British-based commercial P2P music company Wippit will begin selling Bertelsmann Music Group's back catalogue through its upcoming pay-per-download digital music service.
The BMG deal, struck earlier this year but not made public until today, adds a second major label's repertoire to Wippit's catalogue. Last year it won the support of EMI, which will be contributing 175,000 songs to the download service. Wippit already offers 60,000 songs from independent labels through its DRM-protected P2P file sharing service. The BMG will add over 10,000 songs to the total.
Wippit is believed to be on the verge of announcing a deal with a third major label. Indeed, founder and CEO Paul Myers told Reuters today that the company was talking to two of the remaining three 'big five' labels - he wouldn't say which one it isn't in contact with.
Sony, however, has to be the likeliest candidate given its stated plan to offer a download service of its own, dubbed Connect and keyed to its MiniDisc players and their ATRAC 3 compressed digital audio format. Indeed, Sony's moves have been linked to the delays experienced by other would-be European music download services who are being forced to wait for Sony to launch before being granted licences. Sony's service is expected to go live in the US and Europe this Spring.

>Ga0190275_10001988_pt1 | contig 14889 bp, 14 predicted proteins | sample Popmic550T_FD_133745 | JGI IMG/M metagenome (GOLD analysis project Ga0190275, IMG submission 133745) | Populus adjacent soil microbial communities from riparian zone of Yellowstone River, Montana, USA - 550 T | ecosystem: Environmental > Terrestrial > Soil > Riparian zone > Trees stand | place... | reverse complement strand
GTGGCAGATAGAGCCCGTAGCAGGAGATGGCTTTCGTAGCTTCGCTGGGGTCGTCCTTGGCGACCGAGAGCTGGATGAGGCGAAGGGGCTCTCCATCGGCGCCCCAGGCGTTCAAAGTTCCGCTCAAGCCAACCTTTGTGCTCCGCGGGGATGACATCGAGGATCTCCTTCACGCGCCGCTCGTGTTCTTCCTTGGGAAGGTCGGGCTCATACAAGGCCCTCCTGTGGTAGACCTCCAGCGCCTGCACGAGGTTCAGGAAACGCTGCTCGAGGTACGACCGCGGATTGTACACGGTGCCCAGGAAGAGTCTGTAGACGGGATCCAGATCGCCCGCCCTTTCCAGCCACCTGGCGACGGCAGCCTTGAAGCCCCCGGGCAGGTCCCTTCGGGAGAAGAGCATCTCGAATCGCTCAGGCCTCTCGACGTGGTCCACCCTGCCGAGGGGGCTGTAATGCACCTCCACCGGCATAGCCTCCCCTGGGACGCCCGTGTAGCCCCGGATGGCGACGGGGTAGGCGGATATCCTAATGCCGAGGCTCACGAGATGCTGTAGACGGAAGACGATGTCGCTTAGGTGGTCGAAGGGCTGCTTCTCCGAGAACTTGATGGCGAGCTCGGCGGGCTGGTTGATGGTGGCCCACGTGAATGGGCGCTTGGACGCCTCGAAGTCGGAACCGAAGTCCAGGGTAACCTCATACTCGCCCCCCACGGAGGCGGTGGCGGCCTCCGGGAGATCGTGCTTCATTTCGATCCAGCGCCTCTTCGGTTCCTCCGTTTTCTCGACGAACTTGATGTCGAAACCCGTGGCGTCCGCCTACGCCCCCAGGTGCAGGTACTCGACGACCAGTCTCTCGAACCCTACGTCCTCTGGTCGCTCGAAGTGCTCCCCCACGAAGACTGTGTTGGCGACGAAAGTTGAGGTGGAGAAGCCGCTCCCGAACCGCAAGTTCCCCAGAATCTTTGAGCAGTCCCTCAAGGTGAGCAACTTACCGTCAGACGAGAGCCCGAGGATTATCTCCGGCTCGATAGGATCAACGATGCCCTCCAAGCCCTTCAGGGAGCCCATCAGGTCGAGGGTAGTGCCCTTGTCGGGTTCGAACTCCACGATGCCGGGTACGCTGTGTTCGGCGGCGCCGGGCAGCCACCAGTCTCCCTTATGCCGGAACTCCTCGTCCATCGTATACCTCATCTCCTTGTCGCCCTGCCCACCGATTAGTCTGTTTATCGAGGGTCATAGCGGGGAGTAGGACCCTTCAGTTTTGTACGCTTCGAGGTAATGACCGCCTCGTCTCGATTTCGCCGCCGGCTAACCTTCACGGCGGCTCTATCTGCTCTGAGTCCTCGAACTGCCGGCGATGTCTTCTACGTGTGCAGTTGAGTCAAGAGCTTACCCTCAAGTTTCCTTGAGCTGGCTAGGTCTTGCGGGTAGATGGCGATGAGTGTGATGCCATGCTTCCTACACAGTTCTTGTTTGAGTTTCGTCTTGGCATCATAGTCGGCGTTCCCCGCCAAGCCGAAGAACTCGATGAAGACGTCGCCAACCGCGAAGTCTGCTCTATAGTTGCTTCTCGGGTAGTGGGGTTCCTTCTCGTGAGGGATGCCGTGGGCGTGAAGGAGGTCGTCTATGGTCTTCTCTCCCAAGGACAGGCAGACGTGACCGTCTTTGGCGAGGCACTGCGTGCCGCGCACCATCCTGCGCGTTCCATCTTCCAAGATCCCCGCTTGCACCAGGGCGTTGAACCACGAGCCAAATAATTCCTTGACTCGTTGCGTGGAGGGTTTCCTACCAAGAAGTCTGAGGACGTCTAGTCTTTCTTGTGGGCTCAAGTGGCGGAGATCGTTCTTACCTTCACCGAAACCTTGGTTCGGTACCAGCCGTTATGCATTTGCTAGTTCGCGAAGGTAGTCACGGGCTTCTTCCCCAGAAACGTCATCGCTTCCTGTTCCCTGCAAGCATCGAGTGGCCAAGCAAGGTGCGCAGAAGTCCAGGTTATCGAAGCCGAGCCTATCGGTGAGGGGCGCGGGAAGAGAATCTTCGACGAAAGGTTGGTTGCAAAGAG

The launch of Sony Connect is expected to be considered by the European Commission during its investigation of the music company's proposed merger with BMG.
Building up those big name connections will be essential if Wippit's to compete with the likes of Apple and Napster, both due to launch in Europe this year. Apple is believed to be preparing a pan-European roll-out, while Napster is focusing on the UK.
To date, the only pan-European legal online music service will support from all the major labels is OD2 which late last year added a download offering to its subscription service. Wippit is some way away from that - while it has a licence to sell EMI tracks throughout Europe, BMG has only granted the company UK and Ireland distribution rights. Most of its indie suppliers have offered worldwide sales licences. ®